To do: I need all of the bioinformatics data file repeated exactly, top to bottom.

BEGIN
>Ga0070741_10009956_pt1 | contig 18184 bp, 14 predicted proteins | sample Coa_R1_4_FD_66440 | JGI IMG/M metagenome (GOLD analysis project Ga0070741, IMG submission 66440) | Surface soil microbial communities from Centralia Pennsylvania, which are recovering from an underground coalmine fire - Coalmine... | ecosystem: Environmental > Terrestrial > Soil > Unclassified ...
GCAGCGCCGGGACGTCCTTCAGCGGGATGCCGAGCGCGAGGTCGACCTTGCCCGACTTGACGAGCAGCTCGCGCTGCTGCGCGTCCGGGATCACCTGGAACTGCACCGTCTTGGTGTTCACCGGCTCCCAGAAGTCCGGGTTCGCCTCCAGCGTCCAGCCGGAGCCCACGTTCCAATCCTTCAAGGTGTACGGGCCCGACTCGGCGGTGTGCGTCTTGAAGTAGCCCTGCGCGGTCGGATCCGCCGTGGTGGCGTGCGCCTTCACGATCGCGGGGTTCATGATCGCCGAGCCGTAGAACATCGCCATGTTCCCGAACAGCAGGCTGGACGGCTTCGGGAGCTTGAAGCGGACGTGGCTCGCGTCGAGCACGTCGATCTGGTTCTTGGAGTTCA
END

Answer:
>Ga0070741_10009956_pt1 | contig 18184 bp, 14 predicted proteins | sample Coa_R1_4_FD_66440 | JGI IMG/M metagenome (GOLD analysis project Ga0070741, IMG submission 66440) | Surface soil microbial communities from Centralia Pennsylvania, which are recovering from an underground coalmine fire - Coalmine... | ecosystem: Environmental > Terrestrial > Soil > Unclassified ...
GCAGCGCCGGGACGTCCTTCAGCGGGATGCCGAGCGCGAGGTCGACCTTGCCCGACTTGACGAGCAGCTCGCGCTGCTGCGCGTCCGGGATCACCTGGAACTGCACCGTCTTGGTGTTCACCGGCTCCCAGAAGTCCGGGTTCGCCTCCAGCGTCCAGCCGGAGCCCACGTTCCAATCCTTCAAGGTGTACGGGCCCGACTCGGCGGTGTGCGTCTTGAAGTAGCCCTGCGCGGTCGGATCCGCCGTGGTGGCGTGCGCCTTCACGATCGCGGGGTTCATGATCGCCGAGCCGTAGAACATCGCCATGTTCCCGAACAGCAGGCTGGACGGCTTCGGGAGCTTGAAGCGGACGTGGCTCGCGTCGAGCACGTCGATCTGGTTCTTGGAGTTCA